NF-κB has several target genes identified with a role in cell cycle progression (reviewed in detail ). Ultimately, cyclin D1 provides a predominant link between NF-κB and cell cycle progression (Figure 3). Cyclin D1, in association with CDK4 and CDK6, promotes G1/S phase transition through CDK-dependent phosphorylation of retinoblastoma protein (pRB) . This phosphorylation event releases the transcription factor E2F, which is required for the activation of S-phase-specific genes, although several studies have conversely reported that NF-κB can itself induce cell cycle arrest . Overexpression of RelA has been shown to arrest cells at G1/S-phase transition . c-Rel overexpression leads to cell cycle arrest through p53 protein stabilization, an important upstream activator of the CDK-inhibitor, p21 . Additionally, p21 expression can be further increased by the Formin-2 (FMN2) protein, which is a component in the p14ARF tumour suppressor pathway . In this study, FMN2 was shown to increase with hypoxia stimulation via an NF-κB-dependent mechanism . Moreover, several additional studies have shown that NF-κB can be activated by a hypoxic environment [35,36,43,44].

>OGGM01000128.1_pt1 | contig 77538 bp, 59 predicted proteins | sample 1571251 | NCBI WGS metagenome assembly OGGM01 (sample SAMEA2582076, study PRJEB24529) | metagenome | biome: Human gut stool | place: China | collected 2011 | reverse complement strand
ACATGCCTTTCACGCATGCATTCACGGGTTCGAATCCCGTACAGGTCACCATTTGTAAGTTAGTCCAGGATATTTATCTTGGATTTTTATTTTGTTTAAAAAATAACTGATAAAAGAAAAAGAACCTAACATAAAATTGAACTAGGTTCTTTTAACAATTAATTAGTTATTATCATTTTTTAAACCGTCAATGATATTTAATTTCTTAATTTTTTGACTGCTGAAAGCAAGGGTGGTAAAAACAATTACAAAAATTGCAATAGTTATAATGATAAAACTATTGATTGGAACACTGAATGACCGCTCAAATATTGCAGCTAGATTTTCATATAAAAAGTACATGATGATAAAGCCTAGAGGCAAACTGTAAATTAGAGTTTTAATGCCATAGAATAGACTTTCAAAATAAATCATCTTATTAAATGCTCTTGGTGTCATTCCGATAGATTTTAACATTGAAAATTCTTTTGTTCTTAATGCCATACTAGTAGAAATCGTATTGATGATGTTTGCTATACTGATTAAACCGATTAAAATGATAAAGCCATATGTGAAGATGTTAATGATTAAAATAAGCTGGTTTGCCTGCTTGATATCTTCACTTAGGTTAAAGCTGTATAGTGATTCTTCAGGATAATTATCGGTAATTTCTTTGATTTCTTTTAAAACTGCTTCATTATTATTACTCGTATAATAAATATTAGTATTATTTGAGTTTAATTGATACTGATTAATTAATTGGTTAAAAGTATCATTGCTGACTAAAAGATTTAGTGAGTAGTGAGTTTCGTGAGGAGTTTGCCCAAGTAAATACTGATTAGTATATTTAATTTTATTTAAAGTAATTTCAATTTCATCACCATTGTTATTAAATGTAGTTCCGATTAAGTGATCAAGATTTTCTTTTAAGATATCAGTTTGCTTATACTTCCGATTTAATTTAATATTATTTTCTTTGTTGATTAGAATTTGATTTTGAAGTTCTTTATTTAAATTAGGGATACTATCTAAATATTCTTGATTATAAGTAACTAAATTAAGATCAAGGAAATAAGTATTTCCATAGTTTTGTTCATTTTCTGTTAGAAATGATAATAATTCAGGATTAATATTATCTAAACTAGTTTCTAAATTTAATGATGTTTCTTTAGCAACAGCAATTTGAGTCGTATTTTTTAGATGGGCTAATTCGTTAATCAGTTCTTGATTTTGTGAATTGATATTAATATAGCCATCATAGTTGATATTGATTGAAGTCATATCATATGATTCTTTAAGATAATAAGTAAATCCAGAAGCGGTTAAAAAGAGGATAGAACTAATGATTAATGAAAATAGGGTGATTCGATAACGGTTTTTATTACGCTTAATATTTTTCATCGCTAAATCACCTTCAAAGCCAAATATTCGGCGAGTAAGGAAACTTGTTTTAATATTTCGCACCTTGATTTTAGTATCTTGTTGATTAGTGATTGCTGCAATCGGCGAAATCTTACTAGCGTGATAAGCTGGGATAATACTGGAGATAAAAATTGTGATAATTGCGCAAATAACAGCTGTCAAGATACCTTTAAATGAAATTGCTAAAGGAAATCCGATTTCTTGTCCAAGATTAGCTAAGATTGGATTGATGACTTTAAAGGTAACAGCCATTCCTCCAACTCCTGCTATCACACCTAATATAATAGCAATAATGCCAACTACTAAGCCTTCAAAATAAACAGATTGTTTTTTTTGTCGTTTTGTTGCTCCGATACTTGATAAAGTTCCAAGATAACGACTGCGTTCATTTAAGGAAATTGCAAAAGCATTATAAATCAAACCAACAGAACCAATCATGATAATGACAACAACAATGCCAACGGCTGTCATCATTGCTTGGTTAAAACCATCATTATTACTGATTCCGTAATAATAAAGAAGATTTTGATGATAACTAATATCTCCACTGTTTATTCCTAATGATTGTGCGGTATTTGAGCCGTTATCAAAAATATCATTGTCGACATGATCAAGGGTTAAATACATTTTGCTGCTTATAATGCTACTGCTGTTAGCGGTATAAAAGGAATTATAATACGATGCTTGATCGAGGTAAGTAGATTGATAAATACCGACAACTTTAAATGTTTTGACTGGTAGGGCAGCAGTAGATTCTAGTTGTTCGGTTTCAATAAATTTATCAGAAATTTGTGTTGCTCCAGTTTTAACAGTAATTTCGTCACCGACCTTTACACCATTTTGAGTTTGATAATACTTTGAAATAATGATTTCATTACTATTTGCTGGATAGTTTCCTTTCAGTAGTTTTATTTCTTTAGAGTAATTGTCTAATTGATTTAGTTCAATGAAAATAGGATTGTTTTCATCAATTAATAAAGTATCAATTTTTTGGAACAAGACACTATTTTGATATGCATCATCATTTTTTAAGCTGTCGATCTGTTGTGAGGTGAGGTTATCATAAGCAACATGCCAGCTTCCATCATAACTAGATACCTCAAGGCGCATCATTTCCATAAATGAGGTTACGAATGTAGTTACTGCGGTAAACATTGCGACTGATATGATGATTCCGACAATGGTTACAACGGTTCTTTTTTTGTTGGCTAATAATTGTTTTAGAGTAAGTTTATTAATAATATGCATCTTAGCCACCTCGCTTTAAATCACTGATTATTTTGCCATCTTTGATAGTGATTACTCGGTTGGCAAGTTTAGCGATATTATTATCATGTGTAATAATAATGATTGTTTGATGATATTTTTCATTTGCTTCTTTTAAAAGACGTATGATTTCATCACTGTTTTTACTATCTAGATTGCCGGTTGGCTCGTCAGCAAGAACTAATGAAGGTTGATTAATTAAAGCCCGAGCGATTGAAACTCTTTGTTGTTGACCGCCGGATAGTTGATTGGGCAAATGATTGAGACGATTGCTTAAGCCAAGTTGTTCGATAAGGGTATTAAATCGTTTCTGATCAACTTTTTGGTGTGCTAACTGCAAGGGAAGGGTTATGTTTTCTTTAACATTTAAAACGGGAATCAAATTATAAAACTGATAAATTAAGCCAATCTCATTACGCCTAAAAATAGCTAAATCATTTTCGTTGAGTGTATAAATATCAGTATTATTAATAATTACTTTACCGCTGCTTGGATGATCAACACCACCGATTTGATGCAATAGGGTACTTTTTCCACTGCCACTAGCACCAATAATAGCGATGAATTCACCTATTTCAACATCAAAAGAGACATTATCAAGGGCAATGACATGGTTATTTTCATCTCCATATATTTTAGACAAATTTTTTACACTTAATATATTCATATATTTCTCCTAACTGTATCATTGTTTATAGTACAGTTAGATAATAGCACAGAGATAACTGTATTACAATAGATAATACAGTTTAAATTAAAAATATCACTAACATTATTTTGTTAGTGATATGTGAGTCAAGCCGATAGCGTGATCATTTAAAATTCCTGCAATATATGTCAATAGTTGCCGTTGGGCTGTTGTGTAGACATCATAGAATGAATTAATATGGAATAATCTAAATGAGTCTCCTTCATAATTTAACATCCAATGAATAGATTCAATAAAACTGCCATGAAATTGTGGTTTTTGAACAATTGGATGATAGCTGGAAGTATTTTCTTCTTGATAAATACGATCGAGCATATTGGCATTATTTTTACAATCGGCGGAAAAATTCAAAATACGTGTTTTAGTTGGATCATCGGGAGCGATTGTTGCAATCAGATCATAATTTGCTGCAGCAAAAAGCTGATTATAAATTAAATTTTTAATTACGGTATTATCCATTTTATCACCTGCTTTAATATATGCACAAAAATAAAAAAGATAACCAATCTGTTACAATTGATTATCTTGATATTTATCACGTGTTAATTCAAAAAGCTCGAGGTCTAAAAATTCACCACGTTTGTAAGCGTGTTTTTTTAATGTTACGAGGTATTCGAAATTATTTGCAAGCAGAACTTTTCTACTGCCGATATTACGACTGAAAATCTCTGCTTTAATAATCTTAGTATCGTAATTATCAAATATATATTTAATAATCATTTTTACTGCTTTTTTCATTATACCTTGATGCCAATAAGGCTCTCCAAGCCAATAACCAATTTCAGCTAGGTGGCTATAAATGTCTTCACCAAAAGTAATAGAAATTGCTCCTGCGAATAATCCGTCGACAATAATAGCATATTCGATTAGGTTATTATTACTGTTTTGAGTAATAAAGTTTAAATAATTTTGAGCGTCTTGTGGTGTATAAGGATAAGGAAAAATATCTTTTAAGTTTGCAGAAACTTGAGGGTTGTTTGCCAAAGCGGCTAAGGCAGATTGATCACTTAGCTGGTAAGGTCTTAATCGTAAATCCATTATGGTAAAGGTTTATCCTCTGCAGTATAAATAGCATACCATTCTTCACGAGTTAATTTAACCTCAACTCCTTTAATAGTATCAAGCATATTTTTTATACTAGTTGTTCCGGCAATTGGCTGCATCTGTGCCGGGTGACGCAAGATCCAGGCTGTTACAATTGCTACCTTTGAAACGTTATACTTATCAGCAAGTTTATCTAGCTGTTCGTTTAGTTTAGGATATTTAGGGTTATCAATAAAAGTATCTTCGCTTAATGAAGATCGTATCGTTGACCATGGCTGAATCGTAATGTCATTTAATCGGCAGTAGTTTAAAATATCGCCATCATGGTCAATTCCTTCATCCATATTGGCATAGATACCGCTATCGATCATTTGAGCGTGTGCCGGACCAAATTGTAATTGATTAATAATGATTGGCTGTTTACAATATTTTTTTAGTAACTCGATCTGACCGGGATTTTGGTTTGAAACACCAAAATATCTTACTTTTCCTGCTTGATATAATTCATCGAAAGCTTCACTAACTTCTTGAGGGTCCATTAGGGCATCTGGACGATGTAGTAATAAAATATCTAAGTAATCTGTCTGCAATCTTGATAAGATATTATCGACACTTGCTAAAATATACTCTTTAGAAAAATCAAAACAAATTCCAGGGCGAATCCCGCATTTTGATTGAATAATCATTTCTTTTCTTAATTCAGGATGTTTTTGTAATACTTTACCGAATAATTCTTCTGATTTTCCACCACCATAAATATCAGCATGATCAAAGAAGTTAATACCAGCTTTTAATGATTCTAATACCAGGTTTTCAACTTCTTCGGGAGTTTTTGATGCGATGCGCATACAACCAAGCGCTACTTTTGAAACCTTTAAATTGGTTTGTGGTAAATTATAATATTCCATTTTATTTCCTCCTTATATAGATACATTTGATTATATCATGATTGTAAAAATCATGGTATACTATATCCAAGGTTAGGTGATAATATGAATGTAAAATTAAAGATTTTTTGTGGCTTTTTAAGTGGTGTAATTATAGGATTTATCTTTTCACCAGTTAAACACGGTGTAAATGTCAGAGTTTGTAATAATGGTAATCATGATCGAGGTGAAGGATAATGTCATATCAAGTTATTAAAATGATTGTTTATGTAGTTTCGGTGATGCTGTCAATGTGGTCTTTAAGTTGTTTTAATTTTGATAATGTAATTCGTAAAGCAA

Finally, a physical and functional interaction exists between the IKK/NF-κB signalling pathway and the cell cycle regulatory proteins of the E2F family that controls S-phase entry, which suggests that NF-κB plays a functional role in controlling cell division [45,46]. Indeed, direct phosphorylation of E2F by IKKα and IKKβ resulted in the nuclear accumulation and enhanced DNA binding of the E2F4/p130 repressor complex, which led to the suppression of E2F-responsive gene expression . In contrast, E2F1 and NF-κB interactions were shown to control the timing of cell proliferation  (Figure 3). Despite all of these links between NF-κB and cell cycle regulation, a more systematic and mechanistic analysis of how NF-κB controls the cell cycle in hypoxia is needed.
The entry is from 10.3390/ijms22094874